Overall, I really, really liked this movie, despite some quibbles with it. I am going to get one of the first quibbles out of the way. While I liked the story and the MUTOs looked great and were excellent monsters, I think my slight disappointment with the movie was over what could have been. The 2012 Comic-Con teaser showed us a Godzilla with a quote by Robert Oppenheimer that was reminiscent of the 1954 original and Gareth Edwards had said he was going to bring Godzilla back to his roots….but in the end he really didn’t. Now I knew that going into the film that he didn’t make a movie similar to the 1954 original, its just after seeing this movie I really would have loved to have seen a movie with a malevolent Godzilla that arises our of the ocean to wreak havoc on humanity. Instead, what we get is a Godzilla that was prevalent during the Heisei era and some of the Millennium movies: a Godzilla that is a force of nature but also the anti-hero. I like those types of movies too, its just that with all the modern CGI and special effects it would have been nice to have gotten a story in the spirit and tone of the original. I would have liked a solo Godzilla movie where he alone is the focus and the main goal of the movie would have been to try to stop this unstoppable force. In my opinion this movie should have been a sequel to that type of Godzilla film.  The tone of this film is serious but it still has the air of a summer popcorn movie. It isn’t too dark and serious but it is a good old fashioned giant monster movie.

With that out of the way, one of my other concerns was over the fact that I had heard Godzilla doesn’t have a lot of screen time. That was my biggest worry. Although I love the movie Cloverfield I was disappointed in the amount of screen time that monster got and I feared the same fate was in store for Godzilla. My worst fears were not realized. While Godzilla doesn’t have the screen time he has in some of his movies it isn’t as bad as some people report. Sure, I would like to have seen him more but what we do see of him in the movie is well worth it. I also loved the design of the MUTOs. They are very reminiscent of the Colverfield monster, a design I really love. To see Godzilla and the MUTOs in life-like CGI is the best part of the movie for me. Yes, the MUTOs do have more screen time than Godzilla but that doesn’t bother me at all. The time focusing on the MUTOs was well spent.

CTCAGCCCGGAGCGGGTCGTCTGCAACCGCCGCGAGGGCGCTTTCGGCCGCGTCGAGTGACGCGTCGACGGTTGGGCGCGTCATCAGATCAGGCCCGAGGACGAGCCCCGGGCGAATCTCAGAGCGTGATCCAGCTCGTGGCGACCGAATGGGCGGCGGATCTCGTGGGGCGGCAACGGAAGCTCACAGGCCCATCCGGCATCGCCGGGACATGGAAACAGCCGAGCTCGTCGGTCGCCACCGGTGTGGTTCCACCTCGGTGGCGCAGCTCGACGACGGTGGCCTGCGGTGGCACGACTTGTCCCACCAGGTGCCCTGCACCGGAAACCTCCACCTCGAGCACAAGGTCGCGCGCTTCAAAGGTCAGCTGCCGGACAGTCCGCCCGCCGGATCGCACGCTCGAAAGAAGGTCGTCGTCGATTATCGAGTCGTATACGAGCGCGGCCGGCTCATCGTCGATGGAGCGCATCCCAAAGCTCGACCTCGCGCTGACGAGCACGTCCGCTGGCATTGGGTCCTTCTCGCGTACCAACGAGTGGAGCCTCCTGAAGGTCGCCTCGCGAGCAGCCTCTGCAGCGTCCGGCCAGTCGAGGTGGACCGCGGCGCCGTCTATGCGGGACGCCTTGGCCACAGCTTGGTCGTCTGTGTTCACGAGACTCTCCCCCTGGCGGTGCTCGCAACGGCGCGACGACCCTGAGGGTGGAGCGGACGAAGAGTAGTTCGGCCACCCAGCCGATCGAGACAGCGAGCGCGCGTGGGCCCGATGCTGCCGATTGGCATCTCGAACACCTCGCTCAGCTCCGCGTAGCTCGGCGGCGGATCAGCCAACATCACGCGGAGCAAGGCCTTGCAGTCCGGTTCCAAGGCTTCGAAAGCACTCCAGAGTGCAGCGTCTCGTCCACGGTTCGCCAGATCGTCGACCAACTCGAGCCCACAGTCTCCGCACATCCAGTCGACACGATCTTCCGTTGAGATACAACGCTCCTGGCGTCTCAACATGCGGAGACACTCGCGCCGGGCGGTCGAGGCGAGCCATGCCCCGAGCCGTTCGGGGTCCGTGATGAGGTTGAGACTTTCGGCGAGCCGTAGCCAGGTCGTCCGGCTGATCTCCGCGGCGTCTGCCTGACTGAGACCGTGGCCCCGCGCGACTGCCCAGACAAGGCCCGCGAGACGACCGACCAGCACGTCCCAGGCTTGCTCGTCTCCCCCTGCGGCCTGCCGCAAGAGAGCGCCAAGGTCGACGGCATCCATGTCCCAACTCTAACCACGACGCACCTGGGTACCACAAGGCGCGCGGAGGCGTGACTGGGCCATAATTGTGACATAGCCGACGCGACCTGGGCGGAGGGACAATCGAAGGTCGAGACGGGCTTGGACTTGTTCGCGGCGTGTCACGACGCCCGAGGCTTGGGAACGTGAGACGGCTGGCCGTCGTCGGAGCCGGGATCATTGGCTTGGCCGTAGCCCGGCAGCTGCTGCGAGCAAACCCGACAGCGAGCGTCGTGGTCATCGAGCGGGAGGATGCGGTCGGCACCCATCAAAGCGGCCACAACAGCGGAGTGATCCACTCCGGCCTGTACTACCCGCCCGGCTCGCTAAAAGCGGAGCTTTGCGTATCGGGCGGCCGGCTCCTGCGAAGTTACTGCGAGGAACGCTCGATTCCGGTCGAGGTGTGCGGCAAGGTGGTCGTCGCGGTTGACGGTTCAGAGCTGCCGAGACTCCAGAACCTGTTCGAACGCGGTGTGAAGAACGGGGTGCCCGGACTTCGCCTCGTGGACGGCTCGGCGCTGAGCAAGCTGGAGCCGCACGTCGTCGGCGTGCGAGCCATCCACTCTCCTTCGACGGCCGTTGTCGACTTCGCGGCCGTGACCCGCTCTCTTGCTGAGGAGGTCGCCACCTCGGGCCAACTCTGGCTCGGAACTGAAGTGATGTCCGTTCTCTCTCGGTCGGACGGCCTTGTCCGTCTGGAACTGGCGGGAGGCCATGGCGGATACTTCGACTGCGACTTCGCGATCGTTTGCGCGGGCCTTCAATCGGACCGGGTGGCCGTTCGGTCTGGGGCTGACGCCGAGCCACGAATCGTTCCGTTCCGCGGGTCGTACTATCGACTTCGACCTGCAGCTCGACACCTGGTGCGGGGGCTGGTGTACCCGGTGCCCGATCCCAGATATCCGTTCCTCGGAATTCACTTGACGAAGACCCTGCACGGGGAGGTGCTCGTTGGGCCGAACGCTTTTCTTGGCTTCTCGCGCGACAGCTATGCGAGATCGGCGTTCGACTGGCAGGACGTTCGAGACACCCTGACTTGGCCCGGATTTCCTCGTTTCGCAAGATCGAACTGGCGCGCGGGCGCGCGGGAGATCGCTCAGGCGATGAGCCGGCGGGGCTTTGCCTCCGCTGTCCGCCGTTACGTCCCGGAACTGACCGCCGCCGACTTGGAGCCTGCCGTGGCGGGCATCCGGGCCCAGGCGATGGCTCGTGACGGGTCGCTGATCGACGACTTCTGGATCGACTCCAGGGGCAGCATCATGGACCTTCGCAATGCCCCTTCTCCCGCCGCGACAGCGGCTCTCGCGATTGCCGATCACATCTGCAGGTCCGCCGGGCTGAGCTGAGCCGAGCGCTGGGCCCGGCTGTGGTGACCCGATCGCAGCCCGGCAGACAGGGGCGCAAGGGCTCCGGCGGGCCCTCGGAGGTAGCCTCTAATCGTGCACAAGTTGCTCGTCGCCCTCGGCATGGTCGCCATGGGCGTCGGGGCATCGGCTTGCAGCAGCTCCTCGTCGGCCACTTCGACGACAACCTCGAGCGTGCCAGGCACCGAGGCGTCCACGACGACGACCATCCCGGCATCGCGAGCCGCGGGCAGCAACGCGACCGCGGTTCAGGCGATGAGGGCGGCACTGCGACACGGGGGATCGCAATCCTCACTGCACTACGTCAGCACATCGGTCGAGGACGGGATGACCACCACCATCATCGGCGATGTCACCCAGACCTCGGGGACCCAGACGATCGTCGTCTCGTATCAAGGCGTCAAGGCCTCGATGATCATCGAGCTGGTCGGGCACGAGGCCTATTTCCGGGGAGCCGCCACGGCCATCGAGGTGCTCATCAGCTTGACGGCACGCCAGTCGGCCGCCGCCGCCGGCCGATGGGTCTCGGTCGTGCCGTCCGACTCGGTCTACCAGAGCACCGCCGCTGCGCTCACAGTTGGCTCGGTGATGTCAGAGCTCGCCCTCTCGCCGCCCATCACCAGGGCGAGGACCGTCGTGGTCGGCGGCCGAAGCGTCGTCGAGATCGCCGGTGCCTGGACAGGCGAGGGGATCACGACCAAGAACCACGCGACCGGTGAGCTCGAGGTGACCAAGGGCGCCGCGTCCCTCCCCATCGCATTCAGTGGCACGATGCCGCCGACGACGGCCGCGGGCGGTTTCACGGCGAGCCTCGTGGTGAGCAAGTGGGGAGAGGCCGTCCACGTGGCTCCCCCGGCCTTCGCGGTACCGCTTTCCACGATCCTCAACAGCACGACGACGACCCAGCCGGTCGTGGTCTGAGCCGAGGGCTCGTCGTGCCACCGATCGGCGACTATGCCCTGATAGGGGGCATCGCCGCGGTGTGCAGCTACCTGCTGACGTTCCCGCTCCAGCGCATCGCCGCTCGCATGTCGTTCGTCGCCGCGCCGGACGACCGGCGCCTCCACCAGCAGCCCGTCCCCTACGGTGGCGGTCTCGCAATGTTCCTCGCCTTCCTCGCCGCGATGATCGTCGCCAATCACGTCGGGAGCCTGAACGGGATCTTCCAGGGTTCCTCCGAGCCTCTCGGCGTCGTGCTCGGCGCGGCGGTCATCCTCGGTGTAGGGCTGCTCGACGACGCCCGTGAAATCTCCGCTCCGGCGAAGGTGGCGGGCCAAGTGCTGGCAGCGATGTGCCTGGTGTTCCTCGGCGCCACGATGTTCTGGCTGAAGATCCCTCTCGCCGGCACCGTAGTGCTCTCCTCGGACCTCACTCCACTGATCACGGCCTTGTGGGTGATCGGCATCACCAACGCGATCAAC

When Godzilla and the MUTOs are on the screen both together and separately not an inch of film is wasted. They are all money shots. Meaning, they all look spectacular. Some more spectacular than others. When the male MUTO arrives in San Francisco and greets the much larger female MUTO through the clouds and smoke that is an impressive sight. Equally impressive is when Godzilla rises about the two buildings and lets out a snort. The monster battles are epic in scope and detail. This does not look like men in rubber suits! It looks like three giant animals fighting as animals do in the wild.

Before I close out this review I want to say a few words about the acting of three main characters. Bryan Cranston as Joe Brody, Aaron Taylor-Johnson as Ford Brody and Ken Watanabe as Dr. Ishiro Serizawa. Many who did not like this movie loved Bryan Cranston in this role. Cranston has gained considerable popularity as the star of the award winning show Breaking Bad. Since his character is killed off early in the film many fans complained that he was the only good part of the film. I disagree. Although I think he played his part well, I didn’t exactly enjoy the character. Bryan Cranston/Joe Brody was Mr. Intensity throughout the time he was on screen with a few exceptions. Honestly, I don’t think I could have taken an entire movie filled with that much intensity.